Nation’s youngsters have clear career hopes

Feb. 25, 2008 – The UK’s parents and their five-year-old children have significant career ambitions, according to recent research from The Children’s Mutual. Doctor came out on top when parents were asked what they wanted their five-year-olds to be when they grew up, and it was also the top career choice for their children[1].  The figures also showed that children from lower socio-economic groups were slightly more likely to want to be doctors.
 
The research also revealed that parents have raised their aspirations for their children – when they were five years old most parents dreamed about becoming a nurse one day.
 
Despite living in an increasingly populist culture surrounded by celebrity news stories and reality-based television shows, the UK’s youngsters actually favour more traditional professions, with fireman/firewoman; teacher; vet and police officer making up their top five career choices.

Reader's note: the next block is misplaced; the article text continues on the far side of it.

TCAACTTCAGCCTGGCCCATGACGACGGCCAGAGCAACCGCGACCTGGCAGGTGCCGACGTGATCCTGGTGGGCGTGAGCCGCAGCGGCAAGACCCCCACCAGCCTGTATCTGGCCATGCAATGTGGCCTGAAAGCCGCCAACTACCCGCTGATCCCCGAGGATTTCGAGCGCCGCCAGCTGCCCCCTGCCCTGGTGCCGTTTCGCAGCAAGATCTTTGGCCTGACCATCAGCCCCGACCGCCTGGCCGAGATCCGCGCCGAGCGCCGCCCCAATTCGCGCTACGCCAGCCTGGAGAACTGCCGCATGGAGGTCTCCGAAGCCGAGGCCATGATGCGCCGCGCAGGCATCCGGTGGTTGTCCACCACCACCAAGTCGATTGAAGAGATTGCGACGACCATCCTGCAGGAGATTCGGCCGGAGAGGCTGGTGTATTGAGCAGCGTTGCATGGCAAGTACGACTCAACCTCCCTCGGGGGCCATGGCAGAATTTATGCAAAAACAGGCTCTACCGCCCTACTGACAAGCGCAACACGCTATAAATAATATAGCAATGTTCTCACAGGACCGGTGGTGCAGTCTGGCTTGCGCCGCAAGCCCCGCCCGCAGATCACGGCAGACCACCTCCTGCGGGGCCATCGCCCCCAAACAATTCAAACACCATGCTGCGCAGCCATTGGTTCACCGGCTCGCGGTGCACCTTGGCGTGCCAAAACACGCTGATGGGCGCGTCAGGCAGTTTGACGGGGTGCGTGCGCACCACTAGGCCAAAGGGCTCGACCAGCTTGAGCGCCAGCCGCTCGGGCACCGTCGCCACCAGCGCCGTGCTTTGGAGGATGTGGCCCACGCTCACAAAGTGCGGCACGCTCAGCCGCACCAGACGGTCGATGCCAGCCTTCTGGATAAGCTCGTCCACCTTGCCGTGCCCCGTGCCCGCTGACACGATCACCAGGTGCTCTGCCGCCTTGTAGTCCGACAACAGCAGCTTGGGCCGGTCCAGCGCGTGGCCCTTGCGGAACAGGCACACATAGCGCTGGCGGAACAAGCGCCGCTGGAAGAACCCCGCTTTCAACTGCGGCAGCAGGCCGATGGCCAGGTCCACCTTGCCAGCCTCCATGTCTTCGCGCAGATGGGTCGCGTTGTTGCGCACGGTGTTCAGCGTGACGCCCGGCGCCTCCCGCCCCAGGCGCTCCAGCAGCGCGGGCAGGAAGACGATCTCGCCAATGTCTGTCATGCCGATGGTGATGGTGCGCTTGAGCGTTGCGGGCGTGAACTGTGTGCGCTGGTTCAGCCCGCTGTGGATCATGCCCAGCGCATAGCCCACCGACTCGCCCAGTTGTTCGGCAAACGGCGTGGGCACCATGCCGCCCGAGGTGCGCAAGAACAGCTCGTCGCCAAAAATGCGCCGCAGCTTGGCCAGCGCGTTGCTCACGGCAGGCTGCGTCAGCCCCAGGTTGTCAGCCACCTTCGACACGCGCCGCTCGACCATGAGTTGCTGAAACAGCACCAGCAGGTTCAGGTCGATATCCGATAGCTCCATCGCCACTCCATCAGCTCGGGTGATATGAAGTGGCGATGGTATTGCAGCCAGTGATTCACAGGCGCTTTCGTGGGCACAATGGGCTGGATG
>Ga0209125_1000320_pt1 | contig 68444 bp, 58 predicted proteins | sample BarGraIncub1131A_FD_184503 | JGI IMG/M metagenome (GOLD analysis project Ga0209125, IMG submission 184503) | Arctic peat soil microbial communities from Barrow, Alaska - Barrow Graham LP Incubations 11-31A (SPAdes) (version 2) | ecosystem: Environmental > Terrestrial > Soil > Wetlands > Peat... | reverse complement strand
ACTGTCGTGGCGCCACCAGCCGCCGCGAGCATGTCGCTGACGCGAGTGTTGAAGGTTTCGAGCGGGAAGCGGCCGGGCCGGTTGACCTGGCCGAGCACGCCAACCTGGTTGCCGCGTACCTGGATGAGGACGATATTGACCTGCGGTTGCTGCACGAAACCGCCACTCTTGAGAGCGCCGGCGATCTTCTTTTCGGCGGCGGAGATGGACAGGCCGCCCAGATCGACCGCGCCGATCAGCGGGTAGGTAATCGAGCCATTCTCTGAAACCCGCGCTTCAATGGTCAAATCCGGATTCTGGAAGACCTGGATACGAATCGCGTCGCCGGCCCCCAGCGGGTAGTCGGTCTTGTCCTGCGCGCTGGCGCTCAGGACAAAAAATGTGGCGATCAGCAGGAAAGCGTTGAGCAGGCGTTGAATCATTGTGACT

While most parents just want their child to be happy or do whatever they want when they grow up, many do dream of traditional professions for their offspring. Along with doctor, teacher, lawyer, vet and nurse make up the top five career aspirations parents have for their children.
 
Research showed that most five-year-old boys want to be a fireman when they grow up, while girls want to be teachers, however coming in high on the list for girls, at number three, was being a princess.